19th May 2014
THE oil and gas industry is marking Scottish Apprenticeship Week by celebrating the 15th anniversary of one of the most successful youth training schemes in the country.
Past and present apprentices in Aberdeen, Edinburgh and Falkirkwill join forces today (May 19th) as the industry’s official technician training scheme reaches the significant milestone in its history.
Operators and major contractors have invested more than £120million into the programme since it was established. Now backed by more than 15 companies it is one of the biggest industry-led MA programmes of its kind in the UK.
Around 100 trainee positions are available annually on the UK Upstream Oil and Gas Industry Technician Training scheme which boasts one of the highest achievement rates at 93%, compared to the national average of around 65%.
Sinéad Watson, a global HSE performance analyst with TAQA, was aged 18 and the only female on the very first intake of apprentices in 1999. Today she met with youngsters on the current programme as they underwent their training at ASET in Aberdeen.
“I didn’t know much about working offshore when I was at school – at that time careers advisers never pushed the oil and gas industry and I had no idea what it entailed,” she said.
“For some people university is the way to go, but doing the modern apprenticeship let me see the end game all the way. There’s no right or wrong way to get into the industry, but this opportunity gave me the on-the-job experience I needed and I learned from the best.
“Once you are on the scheme you’re not competing to get a job, it’s all part of your training. After four years I had the skills and knowledge I needed to stand on my own two feet and I was able progress up the ranks.
“Fifteen years on there is a much greater push for young people to join oil and gas and OPITO is attracting brighter talents every year. OPITO shows that it’s not just traditional apprenticeships on offer out there – this particular one can take you almost anywhere in the world and there are plenty of routes you can end up taking.”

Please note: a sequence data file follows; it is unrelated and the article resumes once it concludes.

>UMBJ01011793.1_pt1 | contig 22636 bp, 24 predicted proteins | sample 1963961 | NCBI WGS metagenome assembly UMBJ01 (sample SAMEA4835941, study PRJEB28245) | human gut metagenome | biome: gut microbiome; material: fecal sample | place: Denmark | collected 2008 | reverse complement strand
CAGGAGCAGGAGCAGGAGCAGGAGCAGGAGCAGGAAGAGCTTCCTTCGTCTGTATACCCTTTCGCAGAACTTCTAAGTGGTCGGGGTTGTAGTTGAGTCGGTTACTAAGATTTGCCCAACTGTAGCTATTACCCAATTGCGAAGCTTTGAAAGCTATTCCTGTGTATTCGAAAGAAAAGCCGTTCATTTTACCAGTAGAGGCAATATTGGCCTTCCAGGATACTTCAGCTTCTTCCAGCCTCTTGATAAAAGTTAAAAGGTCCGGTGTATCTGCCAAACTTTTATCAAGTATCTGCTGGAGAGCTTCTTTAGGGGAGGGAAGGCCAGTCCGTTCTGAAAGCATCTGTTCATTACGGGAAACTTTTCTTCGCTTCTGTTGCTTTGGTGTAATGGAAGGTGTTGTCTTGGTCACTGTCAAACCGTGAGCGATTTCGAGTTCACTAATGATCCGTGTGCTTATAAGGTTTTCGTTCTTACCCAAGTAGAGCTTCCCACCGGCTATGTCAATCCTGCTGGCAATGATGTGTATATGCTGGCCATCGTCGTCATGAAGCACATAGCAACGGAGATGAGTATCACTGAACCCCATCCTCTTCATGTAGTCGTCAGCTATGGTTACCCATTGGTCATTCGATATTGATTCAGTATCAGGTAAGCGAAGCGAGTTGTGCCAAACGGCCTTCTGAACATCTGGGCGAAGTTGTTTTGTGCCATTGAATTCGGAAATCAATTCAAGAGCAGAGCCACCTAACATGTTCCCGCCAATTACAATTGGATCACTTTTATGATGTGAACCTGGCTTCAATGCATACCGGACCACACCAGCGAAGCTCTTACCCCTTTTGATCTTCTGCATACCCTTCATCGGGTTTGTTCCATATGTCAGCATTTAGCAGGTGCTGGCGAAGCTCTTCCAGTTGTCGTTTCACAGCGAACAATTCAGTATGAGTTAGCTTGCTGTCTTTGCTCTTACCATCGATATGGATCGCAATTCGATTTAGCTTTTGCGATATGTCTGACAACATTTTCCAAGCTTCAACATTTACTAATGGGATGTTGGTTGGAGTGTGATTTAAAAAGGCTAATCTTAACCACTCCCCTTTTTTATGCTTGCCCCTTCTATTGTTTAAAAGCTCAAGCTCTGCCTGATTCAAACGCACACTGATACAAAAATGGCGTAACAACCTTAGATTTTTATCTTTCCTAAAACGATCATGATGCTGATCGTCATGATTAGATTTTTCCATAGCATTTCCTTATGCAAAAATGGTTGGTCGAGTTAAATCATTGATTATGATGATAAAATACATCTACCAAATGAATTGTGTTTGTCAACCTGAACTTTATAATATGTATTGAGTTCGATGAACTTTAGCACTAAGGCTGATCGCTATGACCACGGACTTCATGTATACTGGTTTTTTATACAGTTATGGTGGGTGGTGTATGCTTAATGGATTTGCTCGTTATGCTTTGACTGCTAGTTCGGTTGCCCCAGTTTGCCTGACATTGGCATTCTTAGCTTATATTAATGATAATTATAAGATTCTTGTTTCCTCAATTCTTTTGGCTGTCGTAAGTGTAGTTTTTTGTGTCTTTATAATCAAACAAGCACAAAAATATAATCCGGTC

Owen Buchan was just 16-years-old when he was accepted onto the apprenticeship scheme. After two years studying the electrical engineering course, he is due to complete his two years’ on-the-job training with Apache later this month.
“Working in oil and gas is even better than I thought it would be. I like being able to come home at the end of a two weeks shift and knowing I’ve achieved a lot in the time I’ve been away,” he said.
“I wouldn’t be where I would be where I am now without the apprenticeship. I’m about to enter an industry where I know what I’m doing and have had the right training to be able to stand on my own two feet.
“An apprenticeship gives you a foot in the door in a competitive industry and helps you meet the right people. I can’t think of any better way to get ahead.”
Managed by OPITO, the skills organisation for oil and gas, in partnership with the Engineering Construction Industry Training Board (ECITB), more than 1,400 young people have entered the industry since the scheme’s formation, creating a grassroots solution to the industry-wide skills shortage.
John McDonald, UK managing director of OPITO, said: “Apprenticeship programmes are an excellent example of how an industry can proactively tackle its skills issues. Oil and gas is the UK’s largest industrial investor, contributing billions to the economy and employing more than 440,000 people. The recruitment and training of technicians is critical to developing and retaining the workforce we need to continue to take on the world’s toughest energy challenges.
“We receive thousands of applications annually from young people keen to be part of the industry journey. The qualifications they gain are recognised internationally so the apprentices have the skills required to work anywhere in the world and, as such, are highly sought after by employers.
“This year, as we celebrate the 15th anniversary, it is fantastic to look back at what has been achieved to date and how the programme has grown into one of the most successful in the UK.”
OPITO’s apprenticeship scheme offers a range of disciplines including process operations, electrical, instrument and control maintenance.
Split into two phases, the programme sees students take part in a 21 month full time course at one of the industry-appointed colleges in Aberdeen, Forth Valley or Edinburgh, before embarking on a two year worksite placement.
“As the skills organisation for oil and gas, we are keen to ensure that future generations of workers are aware of the opportunities in the sector and we believe that it is critical that industry plays a role in maintaining students’ levels of interest in the sector from a young age,” added Mr McDonald.
“We're running a raft of initiatives that are geared to attracting the future oil and gas workforce, including working with schools and encourage the uptake of science, technology, engineering and maths subjects, so school leavers are equipped with the basic skills required to enter the industry.”